The 17 voting members on the board of directors provide “private sector leadership in growing and diversifying the economy of this state,” according to its mission described in A.R.S. 41-1502. 
The board also has a set of non-voting ex-officio members, which includes the Senate president, House speaker, presidents of the three state universities, the president of the Arizona Board of Regents, a president of a community college, chairman of the Arizona Aerospace and Defense Commission, chairman of the governor’s council on small business, the chairman of the governor’s council on workforce policy, a member of the Arizona rural business development advisory council, a representative for the Arizona League of Cities and Towns, and the president of the County Supervisors Association.
ACA is allowed to self-monitor to some degree. It can hire a third-party auditor to review the agency’s books and performance each year. The agency submits the report to the Arizona Auditor General’s office, which decides whether or not to accept the annual audit as is, or to conduct its own review. 

Read Spotlight: Special Favors Make Special Loans

The office had been accepting the ACA’s third-party audits but plans to conduct its own review this year. 
The agency’s board of directors has met in executive session at all nine of its meetings since August 2011, according to minutes and agendas on the website. Board agendas often described the reasons for closed sessions as “client updates” and “business development strategies.”
The law A.R.S. 41-1502 gives the board far-reaching exemptions from Arizona’s public meetings laws when it or its committees, advisory councils and subcommittees discuss business opportunities that if made public could potentially harm businesses’ or the state’s competitive position. 
Apple Inc. took an extraordinary step to ensure secrecy and required state and local officials to sign confidentiality agreements for the $10 million grant to move a subcontractor into the Mesa plant. Goldwater Institute attorneys found the agreements disconcerting. 
“Arizona’s broad public records laws strongly favor the disclosure of all public information,” said Jon Riches, a Goldwater Institute attorney. “Confidentiality agreements, particularly when public dollars are promised, should be the very rare exception, not the rule.”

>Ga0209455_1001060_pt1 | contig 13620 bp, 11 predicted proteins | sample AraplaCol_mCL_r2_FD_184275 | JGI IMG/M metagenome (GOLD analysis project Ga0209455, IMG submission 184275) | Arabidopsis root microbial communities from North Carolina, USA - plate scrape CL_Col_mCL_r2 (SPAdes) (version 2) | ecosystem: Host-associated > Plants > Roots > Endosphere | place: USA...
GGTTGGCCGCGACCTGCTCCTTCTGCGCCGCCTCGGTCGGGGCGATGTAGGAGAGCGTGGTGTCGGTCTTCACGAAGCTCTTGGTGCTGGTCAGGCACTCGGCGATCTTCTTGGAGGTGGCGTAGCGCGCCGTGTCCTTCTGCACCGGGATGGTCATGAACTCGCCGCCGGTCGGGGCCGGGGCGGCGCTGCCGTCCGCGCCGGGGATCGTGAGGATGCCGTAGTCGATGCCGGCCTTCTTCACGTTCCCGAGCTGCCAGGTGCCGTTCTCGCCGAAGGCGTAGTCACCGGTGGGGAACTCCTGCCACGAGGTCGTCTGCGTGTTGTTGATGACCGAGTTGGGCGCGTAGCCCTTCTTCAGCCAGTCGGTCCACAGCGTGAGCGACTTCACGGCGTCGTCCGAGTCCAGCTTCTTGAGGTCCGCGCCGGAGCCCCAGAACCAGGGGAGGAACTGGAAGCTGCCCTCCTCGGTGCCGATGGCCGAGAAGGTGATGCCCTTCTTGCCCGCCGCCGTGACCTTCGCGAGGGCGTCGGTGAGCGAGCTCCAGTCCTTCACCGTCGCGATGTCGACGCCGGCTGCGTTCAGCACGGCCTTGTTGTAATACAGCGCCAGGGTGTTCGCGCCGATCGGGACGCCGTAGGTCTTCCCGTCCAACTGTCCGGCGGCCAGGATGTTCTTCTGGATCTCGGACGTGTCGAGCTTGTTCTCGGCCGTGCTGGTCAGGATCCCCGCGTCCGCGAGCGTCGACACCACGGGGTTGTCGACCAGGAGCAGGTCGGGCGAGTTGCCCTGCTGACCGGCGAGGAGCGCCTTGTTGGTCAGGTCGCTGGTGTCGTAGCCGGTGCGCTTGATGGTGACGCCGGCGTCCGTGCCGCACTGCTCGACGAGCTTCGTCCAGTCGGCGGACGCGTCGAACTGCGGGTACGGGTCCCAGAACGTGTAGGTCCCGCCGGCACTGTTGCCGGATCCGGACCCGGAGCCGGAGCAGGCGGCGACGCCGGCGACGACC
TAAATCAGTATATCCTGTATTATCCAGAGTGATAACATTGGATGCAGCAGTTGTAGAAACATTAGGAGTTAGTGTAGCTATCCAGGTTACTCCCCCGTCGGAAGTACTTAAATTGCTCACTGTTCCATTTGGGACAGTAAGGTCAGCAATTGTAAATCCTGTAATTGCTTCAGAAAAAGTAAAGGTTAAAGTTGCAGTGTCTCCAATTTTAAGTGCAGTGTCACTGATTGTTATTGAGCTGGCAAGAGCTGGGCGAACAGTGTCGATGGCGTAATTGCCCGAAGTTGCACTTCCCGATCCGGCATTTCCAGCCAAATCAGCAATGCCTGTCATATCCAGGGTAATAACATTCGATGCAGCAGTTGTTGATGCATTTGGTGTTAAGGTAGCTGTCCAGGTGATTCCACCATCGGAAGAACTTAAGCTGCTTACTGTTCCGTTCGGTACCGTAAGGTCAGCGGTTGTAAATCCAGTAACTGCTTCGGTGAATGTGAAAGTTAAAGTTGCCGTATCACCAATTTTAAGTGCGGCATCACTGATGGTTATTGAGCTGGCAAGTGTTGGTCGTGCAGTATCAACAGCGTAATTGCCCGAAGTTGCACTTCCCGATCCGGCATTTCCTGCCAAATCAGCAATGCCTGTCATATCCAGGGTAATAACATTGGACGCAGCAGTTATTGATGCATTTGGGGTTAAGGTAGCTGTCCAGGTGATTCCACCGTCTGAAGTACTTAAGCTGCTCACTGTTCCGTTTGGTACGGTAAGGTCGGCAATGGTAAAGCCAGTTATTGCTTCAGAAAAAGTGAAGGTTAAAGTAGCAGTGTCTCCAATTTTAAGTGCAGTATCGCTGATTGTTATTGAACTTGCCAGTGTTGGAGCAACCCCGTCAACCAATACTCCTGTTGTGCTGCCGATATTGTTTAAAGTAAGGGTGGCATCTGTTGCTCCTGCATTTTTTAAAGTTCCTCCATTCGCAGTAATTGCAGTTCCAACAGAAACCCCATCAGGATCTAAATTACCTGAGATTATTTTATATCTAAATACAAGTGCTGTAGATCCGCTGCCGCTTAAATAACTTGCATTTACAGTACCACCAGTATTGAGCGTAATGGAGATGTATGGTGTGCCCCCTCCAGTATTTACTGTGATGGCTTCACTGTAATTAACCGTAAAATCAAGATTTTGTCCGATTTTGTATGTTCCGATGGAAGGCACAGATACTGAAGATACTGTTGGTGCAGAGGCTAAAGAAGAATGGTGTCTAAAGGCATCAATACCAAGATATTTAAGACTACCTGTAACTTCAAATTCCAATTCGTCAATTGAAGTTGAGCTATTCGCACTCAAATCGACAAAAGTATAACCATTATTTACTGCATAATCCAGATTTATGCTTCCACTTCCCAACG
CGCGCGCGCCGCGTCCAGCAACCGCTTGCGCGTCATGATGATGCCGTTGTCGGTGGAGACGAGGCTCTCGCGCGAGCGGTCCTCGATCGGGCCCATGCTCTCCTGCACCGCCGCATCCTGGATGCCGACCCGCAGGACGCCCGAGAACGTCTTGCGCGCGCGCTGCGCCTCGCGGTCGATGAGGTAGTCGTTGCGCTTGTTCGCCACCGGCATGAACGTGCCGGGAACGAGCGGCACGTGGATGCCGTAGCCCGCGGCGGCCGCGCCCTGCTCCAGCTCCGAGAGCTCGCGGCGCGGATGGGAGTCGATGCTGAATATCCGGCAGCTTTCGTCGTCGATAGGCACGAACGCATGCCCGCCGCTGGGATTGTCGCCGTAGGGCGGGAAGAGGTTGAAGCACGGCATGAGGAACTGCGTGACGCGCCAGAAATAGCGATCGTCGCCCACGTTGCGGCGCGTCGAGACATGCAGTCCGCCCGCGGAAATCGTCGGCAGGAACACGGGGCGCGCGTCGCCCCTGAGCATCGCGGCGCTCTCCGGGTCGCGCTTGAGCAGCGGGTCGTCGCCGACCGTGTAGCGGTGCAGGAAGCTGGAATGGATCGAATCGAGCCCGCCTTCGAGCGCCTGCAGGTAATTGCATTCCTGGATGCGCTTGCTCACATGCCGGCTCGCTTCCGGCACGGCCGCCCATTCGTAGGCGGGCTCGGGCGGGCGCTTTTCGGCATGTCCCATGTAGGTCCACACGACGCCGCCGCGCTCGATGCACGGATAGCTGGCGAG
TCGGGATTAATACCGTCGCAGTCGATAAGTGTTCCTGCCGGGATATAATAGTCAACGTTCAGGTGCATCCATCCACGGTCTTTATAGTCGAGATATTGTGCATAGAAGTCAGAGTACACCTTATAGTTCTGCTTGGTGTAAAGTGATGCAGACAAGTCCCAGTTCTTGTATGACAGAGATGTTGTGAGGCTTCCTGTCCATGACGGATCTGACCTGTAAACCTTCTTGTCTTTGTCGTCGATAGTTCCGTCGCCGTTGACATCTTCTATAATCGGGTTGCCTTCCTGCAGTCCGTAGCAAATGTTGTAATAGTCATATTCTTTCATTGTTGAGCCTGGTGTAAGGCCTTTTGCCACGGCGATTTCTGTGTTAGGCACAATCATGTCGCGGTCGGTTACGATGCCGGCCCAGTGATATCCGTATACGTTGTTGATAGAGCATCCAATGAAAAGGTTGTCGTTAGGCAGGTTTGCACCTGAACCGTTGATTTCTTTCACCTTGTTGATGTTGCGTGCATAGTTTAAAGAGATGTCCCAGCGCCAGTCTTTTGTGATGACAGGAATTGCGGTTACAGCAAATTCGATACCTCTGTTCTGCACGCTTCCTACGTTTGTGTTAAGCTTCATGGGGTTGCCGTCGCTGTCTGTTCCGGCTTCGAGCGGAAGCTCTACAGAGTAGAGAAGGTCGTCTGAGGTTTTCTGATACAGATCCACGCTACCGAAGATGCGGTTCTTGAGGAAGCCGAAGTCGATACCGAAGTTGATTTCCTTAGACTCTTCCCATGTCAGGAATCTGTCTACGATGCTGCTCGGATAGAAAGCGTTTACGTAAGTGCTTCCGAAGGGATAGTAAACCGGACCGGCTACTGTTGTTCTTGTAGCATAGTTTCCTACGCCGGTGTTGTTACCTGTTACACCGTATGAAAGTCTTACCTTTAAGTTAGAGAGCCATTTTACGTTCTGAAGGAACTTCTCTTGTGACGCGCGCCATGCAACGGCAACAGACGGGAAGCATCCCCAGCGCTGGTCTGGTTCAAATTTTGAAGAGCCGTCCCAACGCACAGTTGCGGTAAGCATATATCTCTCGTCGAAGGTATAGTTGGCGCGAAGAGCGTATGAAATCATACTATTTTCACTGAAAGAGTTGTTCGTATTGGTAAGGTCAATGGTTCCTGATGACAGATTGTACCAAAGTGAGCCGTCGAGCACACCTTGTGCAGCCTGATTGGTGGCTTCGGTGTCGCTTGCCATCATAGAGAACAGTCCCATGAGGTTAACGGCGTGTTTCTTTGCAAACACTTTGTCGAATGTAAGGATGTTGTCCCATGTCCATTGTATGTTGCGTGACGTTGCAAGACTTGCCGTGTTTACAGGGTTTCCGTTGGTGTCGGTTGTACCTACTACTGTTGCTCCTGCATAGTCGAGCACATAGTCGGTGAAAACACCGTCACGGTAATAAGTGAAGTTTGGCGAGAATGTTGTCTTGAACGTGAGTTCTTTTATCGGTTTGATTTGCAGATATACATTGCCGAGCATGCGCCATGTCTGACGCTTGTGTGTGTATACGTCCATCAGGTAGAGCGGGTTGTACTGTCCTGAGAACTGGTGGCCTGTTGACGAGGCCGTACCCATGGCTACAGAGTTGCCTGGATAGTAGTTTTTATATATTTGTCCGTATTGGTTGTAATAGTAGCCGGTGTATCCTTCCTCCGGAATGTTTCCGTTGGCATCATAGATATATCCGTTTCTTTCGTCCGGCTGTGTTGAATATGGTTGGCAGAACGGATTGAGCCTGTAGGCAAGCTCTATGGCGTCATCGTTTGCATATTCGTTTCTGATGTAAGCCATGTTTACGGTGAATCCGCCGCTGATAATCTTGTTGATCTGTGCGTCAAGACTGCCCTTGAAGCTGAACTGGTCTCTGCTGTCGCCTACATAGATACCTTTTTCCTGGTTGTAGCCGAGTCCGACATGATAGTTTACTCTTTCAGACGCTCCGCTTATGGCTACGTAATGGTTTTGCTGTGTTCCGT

On top of the subsidies it controls, the ACA also has aided companies through the various tax credit programs that it oversees, including for film production, manufacturing, renewable energy, solar power, research and development, and computer data centers. Arizona’s tax laws offer companies another layer of secrecy and prohibit state officials from publicly identifying any taxpayer who has qualified for credits. 
“We think it’s particularly important that an entity like the Commerce Authority has really strong safeguards in place because it’s essentially a private board of directors handing out public money to other private entities,” said Serena Unrein, who represents the consumer watchdog organization Arizona Public Interest Research Group.
Unrein said that although the agency’s grant contracts with companies each contain a set of objectives for job growth and capital investments, the agency does not have similar reporting standards for the various tax credit programs it oversees.
“We don’t know in a lot of cases what we’re getting for our investment,” Unrein said. “Right now, the checkpoints for these programs are all over the map.”
State auditors 10 years ago recommended that Arizona end confidentiality for corporations and suggested terminating many of the tax credit programs because research has produced little evidence that they drive economic growth. 
Watson defended the ACA’s confidentiality as a necessary precaution to attract businesses to the state and for assisting existing businesses with expansion.
“Clients who are thinking about creating jobs, making a capital investment, making a business decision to either expand their operations or locate in the state – they may not have shared that (information) with their employees,” Watson said. “They may not have shared it with their shareholders yet. They may be a publicly-traded company and [disclosure] can have an implication on its stock prices.”
Major businesses are notorious for threatening to transfer locations when they attempt to net additional state subsidies and tax breaks. A researcher for the Washington, D.C.-based watchdog group that tracks economic development issues nationwide, Good Jobs First, said state officials should call their bluff.
“Ninety-eight plus percent of the cost factors for a company in making a site location have nothing to do with the taxes,” said Good Jobs First researcher Greg LeRoy. “It has to do with raw materials, the labor.”